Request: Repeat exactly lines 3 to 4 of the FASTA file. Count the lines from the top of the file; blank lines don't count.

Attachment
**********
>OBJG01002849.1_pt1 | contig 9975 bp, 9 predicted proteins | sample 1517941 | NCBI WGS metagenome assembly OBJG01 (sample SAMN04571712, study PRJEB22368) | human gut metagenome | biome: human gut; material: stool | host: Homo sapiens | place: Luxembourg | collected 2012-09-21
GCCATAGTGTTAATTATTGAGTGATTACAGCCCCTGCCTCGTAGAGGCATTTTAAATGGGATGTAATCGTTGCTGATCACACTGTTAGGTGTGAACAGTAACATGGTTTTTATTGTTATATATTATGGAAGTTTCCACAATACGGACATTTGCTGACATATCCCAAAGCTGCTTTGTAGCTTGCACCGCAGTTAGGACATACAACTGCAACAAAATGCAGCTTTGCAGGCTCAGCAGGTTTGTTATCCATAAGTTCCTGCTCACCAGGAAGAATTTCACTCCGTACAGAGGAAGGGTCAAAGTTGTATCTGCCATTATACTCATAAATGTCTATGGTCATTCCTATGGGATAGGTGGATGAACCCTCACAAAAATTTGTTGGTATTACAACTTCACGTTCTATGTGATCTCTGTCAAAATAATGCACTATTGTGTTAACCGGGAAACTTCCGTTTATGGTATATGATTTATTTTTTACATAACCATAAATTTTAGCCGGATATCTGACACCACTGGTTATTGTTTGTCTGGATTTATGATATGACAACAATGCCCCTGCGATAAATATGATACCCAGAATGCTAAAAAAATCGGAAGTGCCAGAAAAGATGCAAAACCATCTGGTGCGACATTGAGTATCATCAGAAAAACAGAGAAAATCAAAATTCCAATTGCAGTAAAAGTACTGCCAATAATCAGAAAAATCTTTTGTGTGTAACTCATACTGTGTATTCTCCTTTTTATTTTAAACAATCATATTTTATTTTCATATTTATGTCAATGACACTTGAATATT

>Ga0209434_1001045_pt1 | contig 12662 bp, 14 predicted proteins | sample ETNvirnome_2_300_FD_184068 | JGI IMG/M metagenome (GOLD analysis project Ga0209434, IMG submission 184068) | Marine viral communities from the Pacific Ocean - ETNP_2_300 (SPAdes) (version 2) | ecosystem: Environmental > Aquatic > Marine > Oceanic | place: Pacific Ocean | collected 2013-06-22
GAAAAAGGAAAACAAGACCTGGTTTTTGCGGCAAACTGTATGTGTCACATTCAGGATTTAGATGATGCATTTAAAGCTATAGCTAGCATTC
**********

>Ga0209434_1001045_pt1 | contig 12662 bp, 14 predicted proteins | sample ETNvirnome_2_300_FD_184068 | JGI IMG/M metagenome (GOLD analysis project Ga0209434, IMG submission 184068) | Marine viral communities from the Pacific Ocean - ETNP_2_300 (SPAdes) (version 2) | ecosystem: Environmental > Aquatic > Marine > Oceanic | place: Pacific Ocean | collected 2013-06-22
GAAAAAGGAAAACAAGACCTGGTTTTTGCGGCAAACTGTATGTGTCACATTCAGGATTTAGATGATGCATTTAAAGCTATAGCTAGCATTC